Irish Moral Hazard Organisation (IMHO)


@assetwatch thanks for the feedback, its all helpful:

Whether we make it repeatedly or not, it’s definitely the message of the letter.

Did you actually read the letter? Not trying to be smart, but genuinely need to know if the above above points were not clear ?


In ahead of me, more succinctly!


Yes I did. However this is about PR and what audiences “hear” or read is often “tone” as much or more than substance. The tone drowns out the substance of the points imho here. I am suggesting a different use of words and a more dispassionate, less scarily angry tone might be more persuasive among the not-already-converted.

People switch-off from edginess very easily .


+1 it’s not enough to be implicit

I thought the Elis O’Hanlon article was probably watered down/toned up. Any commentators who commented positively have bent over backwards to emphasise they don’t want families on the street - possibly at the insistence of an editor


There may be an empathy problem from the squeaky wheels who dominate the agenda but there is a not insignificant cohort emerging who hold no truck with proposals to bail out. Maybe the journal poll is a load of clap trap but I believe that secretly the majority agree with irish moral hazard organisations sentiments, just because it’s not pretty doesn’t mean it’s not valid. the slow emergence of this viewpoint into the mainstream at least provides a counter argument that can work towards a solution that all can feel part of.


I haven’t posted for some time now, but feel it prudent to give you my two cents, for what it’s worth.

Sooner rather than later, the story will need to change from ‘down with David Hall and non-compliant mortgagors’ to whom should we blame.

My suggestion would be that a quick look at NAMA would be prudent. A scandalous number of apartments have been siphoned off to foreign hedge funds at rather large discounts (NAMA continues to sell property at c. 300 million euro per month, and will do for the next 18 months or so), with very few if any being made available for sale to the general public.

Secondly, the majority of these apartments are now experiencing c.20% rental hikes. It would be prudent of IMHO to focus on solutions rather than bad-mouthing fools like David Hall and his cronies. That line will only go so far, and your new Sindo journalist ‘allies’ will be quick to turn on you at a moment’s notice.

If you prefer to carry on with what is working, you have my most sincere best wishes.


Why not blame the people who are not paying their debts? It’s not NAMA’s fault they took on unsustainable debt. They need to admit they can’t afford their houses, move out, and move on.


everyone knows that that is not going to happen, or at least not coming up to an election. Besides, if you were the ‘Killiney two’ or Barry O’Donnell or their ilk, would you have any intention of moving out, before you are forced? If you have the brass neck not to pay for the last 3-7 years, you are unlikely to pay unless you are named and shamed, and even then???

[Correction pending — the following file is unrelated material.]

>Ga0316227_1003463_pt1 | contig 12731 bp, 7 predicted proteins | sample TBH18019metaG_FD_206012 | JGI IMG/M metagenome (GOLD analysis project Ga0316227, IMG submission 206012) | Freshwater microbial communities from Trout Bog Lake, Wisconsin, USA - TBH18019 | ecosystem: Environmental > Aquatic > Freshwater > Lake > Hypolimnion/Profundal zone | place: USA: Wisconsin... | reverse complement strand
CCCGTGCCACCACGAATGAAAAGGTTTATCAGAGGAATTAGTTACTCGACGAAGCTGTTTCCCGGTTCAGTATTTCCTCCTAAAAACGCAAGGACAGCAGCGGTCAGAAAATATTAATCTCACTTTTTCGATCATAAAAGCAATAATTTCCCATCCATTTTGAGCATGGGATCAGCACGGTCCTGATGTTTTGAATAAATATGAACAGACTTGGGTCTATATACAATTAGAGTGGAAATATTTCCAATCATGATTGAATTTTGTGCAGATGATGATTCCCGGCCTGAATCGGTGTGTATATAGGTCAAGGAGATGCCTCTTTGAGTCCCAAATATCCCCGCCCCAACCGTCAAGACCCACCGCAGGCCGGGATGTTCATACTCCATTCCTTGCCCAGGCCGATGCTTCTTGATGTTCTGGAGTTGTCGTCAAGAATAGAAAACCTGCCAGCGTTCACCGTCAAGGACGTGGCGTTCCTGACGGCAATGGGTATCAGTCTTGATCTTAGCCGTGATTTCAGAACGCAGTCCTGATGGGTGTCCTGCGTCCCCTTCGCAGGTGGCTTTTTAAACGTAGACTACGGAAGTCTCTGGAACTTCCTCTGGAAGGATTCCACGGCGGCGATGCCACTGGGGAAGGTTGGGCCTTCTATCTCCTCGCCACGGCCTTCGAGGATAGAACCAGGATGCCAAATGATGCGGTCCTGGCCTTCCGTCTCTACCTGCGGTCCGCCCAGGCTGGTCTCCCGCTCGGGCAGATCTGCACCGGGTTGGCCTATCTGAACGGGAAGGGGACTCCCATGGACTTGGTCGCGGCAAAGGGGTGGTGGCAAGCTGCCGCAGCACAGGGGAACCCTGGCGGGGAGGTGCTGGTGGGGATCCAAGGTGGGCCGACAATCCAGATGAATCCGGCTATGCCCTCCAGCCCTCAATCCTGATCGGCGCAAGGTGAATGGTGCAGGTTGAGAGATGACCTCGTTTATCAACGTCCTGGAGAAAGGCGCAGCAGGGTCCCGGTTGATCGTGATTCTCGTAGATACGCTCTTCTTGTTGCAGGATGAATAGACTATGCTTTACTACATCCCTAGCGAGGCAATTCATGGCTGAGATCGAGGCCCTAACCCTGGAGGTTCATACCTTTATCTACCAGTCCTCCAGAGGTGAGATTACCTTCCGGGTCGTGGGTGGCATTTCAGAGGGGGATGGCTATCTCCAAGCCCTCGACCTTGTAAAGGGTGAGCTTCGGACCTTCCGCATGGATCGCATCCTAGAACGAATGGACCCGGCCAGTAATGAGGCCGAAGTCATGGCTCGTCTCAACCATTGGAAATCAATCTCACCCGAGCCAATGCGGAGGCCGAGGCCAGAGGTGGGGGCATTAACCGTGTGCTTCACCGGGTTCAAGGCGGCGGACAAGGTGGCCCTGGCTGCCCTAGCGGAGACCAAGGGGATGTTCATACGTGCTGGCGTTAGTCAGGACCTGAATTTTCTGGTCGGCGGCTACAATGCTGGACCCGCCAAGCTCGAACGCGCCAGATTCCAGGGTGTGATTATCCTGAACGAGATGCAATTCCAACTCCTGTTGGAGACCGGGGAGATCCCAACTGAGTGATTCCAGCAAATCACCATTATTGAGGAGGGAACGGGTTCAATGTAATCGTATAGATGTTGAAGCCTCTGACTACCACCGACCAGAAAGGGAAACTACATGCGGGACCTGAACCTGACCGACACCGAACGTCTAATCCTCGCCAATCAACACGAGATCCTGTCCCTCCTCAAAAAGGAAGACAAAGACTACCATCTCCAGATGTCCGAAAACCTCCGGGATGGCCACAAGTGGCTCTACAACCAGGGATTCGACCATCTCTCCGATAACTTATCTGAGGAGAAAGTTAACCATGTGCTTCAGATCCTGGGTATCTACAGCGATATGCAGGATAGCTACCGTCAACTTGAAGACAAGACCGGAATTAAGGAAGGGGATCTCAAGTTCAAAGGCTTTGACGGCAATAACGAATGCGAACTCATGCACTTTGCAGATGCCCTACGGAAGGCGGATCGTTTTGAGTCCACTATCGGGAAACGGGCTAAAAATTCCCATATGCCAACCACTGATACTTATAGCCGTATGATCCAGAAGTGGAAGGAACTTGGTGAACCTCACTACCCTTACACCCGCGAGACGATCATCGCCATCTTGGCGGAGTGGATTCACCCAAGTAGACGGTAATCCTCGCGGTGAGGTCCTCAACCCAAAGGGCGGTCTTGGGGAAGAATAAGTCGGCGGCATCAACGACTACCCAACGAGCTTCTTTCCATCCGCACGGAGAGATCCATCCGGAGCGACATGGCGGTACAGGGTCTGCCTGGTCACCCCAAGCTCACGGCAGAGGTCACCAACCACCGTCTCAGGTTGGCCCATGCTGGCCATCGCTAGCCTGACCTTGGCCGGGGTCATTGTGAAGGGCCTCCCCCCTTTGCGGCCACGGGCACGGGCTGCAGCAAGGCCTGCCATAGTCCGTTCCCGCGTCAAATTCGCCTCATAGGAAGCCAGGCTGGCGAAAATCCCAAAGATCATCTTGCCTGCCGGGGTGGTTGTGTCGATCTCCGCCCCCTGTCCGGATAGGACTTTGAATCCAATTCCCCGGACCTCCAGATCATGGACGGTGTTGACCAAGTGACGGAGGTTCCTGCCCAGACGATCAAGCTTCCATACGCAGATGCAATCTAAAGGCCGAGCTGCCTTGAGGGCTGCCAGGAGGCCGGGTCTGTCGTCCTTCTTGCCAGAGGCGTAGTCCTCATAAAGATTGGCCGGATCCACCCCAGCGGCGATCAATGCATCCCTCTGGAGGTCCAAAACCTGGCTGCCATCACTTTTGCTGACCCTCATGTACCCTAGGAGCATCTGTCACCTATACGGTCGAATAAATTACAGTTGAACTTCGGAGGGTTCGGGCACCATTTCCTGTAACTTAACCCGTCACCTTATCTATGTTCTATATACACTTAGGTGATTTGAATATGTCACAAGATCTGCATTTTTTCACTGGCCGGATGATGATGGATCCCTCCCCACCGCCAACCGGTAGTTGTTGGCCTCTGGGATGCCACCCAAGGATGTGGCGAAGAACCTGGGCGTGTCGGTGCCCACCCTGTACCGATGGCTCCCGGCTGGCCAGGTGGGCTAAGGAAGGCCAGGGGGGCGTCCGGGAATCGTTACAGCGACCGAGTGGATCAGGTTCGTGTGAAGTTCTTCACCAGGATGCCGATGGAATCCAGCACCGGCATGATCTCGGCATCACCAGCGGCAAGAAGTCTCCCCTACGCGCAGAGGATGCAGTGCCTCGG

Coming up to an election, this is an extremely hot potato for any Politician. Nobody wants to end up on the wrong side of a hard-luck story, you being the aggressor.

Paying nothing is one thing, how about making intermittent payments, or low payments in the order of one to two hundred euro every few months, with a sob-story letter? One shoe will not fit all circumstances. If you wish to push, then push. But don’t make the mistake of pushing the wrong people. Look for solutions, not more blaming. A positive tone in IMHO’s letters, i.e. if XYZ were made to move out of their house (while not paying their mortgage, and the commercial loans on their X no. of btl’s), then perhaps a solution could be found to …

Feel free to disagree


What about pushing those who have made no payments at all in over 6 years?
Can a politician or anyone else make a credible case that it is reasonable to not make a single mortgage payment in 6 year?
If they can make that case, can they make the further case that it is reasonable the taxpayer should pay a portion of that mortgage?


Let me give you a quick example:-

say a couple with 2 children. Husband was self-employed until the business went under. Wife was housewife / employed but lost her job in or around the same time. Family is subsisting on one person’s dole payment, and neither can find work.

Alternatively, (i) two people hopelessly out of their depth in arrears, one working on low wages with kids at home. High childcare costs, bills etc. Little left over for mortgage, and feeling that even if mortgage paid in part, it would simply fall into a black hole; (ii) two people working, one low waged, second on medium wage - 2 kids, childcare costs, associated bills etc. Same issues as (i) above.

Just saying, but this is the likely the kind of story to be thrown back at you, if you vehemently pursue this one line.

Best focus on the likes of the Killiney 2 / BTL’s / persons with excess cash going on holidays whilst not paying mortgage. It is a no-brainer, everyone agrees with you and no one calls out ‘won’t someone think of the children?’